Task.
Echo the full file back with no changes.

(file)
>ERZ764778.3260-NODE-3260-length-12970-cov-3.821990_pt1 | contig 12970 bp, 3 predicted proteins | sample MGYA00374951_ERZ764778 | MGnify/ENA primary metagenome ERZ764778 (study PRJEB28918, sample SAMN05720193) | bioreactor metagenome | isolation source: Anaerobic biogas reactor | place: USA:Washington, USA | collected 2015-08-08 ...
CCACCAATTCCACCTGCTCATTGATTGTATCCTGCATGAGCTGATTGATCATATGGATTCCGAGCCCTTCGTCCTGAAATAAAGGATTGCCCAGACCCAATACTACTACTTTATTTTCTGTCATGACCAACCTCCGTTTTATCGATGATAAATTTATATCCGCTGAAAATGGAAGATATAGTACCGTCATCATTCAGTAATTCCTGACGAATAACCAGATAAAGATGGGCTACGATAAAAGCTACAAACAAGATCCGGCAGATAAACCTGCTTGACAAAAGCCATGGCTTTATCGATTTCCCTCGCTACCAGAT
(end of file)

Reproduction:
>ERZ764778.3260-NODE-3260-length-12970-cov-3.821990_pt1 | contig 12970 bp, 3 predicted proteins | sample MGYA00374951_ERZ764778 | MGnify/ENA primary metagenome ERZ764778 (study PRJEB28918, sample SAMN05720193) | bioreactor metagenome | isolation source: Anaerobic biogas reactor | place: USA:Washington, USA | collected 2015-08-08 ...
CCACCAATTCCACCTGCTCATTGATTGTATCCTGCATGAGCTGATTGATCATATGGATTCCGAGCCCTTCGTCCTGAAATAAAGGATTGCCCAGACCCAATACTACTACTTTATTTTCTGTCATGACCAACCTCCGTTTTATCGATGATAAATTTATATCCGCTGAAAATGGAAGATATAGTACCGTCATCATTCAGTAATTCCTGACGAATAACCAGATAAAGATGGGCTACGATAAAAGCTACAAACAAGATCCGGCAGATAAACCTGCTTGACAAAAGCCATGGCTTTATCGATTTCCCTCGCTACCAGAT